Three times Count Telramund challenged someone to come forward as a champion for the accused girl, but no one stirred. Then there arose from the Rhine the sound of sweet music. Something silvery gleamed in the distance, and as it came near it became clear that it was a swan with silver feathers. With a silver chain the swan was pulling a small ship, in which lay sleeping a knight clad in bright armor.
When the ship landed, the knight awoke, rose, and blew a golden horn three times. This was the signal that he would take up the challenge, and quickly he strode onto the grounds of combat.
“Your name and descent?” cried the herald.
“My name is Lohengrin,” answered the stranger, “my origin royal, and no more is necessary say.”
“Hear,” the king said, “nobility is written on your brow.”
Trumpets signaled for the fight to begin. Count Telramund’s strokes fell thick as hail, but suddenly the strange knight rose and with one strike and split the Count’s helmet through to his head.
“God has decided,” cried the king. “His judgment is right, but you, noble knight, will help us in the campaign against the barbarian hordes and be the leader of the detachment which the fair duchess will send from Brabant.”
Lohengrin consented, and amid cries of delight from the assembled people, rode over to Elsa, who greeted him as her deliverer.
Lohengrin escorted Elsa back to Brabant, and on the way love was awakened in their hearts, each knowing they were destined for the other. In the castle of Antwerp they were pledged, and a few weeks later the marriage took place. As the couple were leaving the cathedral, Lohengrin said to Elsa:
“One thing I must ask of you—that you never inquire about my origin, for in the hour you ask this question, I must part from you.”
Shortly after the ceremony the call to arms came from King Henry, and Elsa accompanied her husband and his troops to Cologne, where the counts of the kingdom had assembled. There were many questions concerning Lohengrin, and when none were able to discern his origin, some jealously claimed that he was the son of a heathen magician, and gained his victories through the power of black arts.
Elsa, who had overheard rumors of these charges, was deeply grieved, for she knew the noble heart of her husband. He had relieved her fears for his safety, assuring her that he was under the protection of powers higher than human. But her mind could not let go of the evil rumors, and forgetting the warning her husband had given on the day of their marriage, dropped to her knees and asked him of origin and birth.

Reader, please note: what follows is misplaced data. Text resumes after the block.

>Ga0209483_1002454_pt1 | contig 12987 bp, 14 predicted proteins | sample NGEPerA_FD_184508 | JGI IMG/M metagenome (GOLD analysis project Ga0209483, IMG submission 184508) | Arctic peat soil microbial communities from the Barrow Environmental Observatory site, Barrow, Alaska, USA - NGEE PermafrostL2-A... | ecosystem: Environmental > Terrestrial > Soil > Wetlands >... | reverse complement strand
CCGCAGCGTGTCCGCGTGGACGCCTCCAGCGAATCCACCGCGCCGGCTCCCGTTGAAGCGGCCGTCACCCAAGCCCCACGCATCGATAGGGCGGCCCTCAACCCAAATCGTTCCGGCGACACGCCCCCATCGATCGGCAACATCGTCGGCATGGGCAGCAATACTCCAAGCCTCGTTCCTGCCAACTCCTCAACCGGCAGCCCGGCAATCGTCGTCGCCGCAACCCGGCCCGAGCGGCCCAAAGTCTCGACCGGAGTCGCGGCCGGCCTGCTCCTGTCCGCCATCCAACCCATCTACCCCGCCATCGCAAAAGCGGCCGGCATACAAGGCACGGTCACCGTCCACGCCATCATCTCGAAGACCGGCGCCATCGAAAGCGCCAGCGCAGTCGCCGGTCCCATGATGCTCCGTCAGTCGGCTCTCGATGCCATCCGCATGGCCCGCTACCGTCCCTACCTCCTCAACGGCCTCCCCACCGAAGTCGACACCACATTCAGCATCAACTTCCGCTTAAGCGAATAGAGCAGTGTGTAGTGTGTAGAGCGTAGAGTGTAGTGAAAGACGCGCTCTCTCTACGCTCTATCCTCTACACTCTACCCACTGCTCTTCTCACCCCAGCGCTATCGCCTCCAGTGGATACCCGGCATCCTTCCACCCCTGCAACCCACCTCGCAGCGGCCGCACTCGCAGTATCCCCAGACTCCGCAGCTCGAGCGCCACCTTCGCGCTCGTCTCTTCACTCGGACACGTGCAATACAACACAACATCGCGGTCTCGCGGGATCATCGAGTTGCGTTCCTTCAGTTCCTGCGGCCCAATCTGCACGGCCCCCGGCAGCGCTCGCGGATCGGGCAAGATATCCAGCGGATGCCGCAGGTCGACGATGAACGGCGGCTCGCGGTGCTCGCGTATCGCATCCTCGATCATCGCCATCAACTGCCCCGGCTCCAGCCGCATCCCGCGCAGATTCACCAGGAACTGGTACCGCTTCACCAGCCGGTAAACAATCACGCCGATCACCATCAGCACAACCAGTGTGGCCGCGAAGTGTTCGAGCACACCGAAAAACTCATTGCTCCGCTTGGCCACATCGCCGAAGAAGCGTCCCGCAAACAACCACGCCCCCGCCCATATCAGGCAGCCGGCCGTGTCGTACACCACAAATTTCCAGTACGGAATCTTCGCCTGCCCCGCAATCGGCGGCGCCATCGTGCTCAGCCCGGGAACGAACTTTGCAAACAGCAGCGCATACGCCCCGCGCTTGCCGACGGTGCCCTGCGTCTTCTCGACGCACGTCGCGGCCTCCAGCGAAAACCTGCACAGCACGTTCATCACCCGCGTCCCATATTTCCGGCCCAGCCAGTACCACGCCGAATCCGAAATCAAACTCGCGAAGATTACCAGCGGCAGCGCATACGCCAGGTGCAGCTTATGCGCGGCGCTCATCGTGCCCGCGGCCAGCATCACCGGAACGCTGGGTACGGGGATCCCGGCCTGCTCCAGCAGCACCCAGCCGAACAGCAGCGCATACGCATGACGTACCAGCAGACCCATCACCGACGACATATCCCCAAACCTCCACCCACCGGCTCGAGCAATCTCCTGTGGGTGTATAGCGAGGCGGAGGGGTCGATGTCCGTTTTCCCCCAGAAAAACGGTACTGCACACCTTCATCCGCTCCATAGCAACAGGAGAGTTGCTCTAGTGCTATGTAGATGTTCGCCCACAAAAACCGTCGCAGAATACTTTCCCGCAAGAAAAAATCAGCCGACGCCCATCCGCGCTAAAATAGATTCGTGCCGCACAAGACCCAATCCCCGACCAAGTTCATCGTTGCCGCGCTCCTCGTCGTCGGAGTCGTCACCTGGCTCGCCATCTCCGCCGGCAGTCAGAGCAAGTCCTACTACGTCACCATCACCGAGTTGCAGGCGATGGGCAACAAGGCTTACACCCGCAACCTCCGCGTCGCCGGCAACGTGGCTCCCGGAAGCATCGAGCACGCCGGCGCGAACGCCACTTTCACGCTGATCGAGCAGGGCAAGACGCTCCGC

“Dear wife,” he said in great distress, “I will tell you and the king and all the assembled princes what up to this time I have kept secret. But you must know that the time of our parting is now at hand.”
The hero led his trembling wife before the king and his nobles who were arranged on the banks of the Rhine.
“I am the son of Parsifal,” he said, “Parsifal, the keeper of the Holy Grail. Gladly would I have helped you, O King, in your fight against the barbarians, but a fate calls me elsewhere. You will be victorious, and under your descendants Germany will become a powerful nation.”
When he finished speaking there was a long silence, and then, as upon his arrival, there rose the sound of music—not joyful this time, but solemn—like a chant at the grave of the dead. It came nearer and again the swan and the boat appeared.
“Farewell, sweet one,” Lohengrin cried, folding his wife in his arms. “Too dearly did I hold you and your pleasant land of earth, but now a greater duty calls me.”
Weeping, Elsa clung to him, but the swan song sounded louder, almost as a warning. He tore himself free from her and stepped into the boat. Was it the ship of death and destruction, or the ship that carried the blessed to the sacred place of the Grail? None knew.
Elsa, sad and lonely again, did not live long after their separation. Her hope was that she would be reunited with her dear husband, but she parted willingly with her life, as other children of earth have after losing that which they held most precious.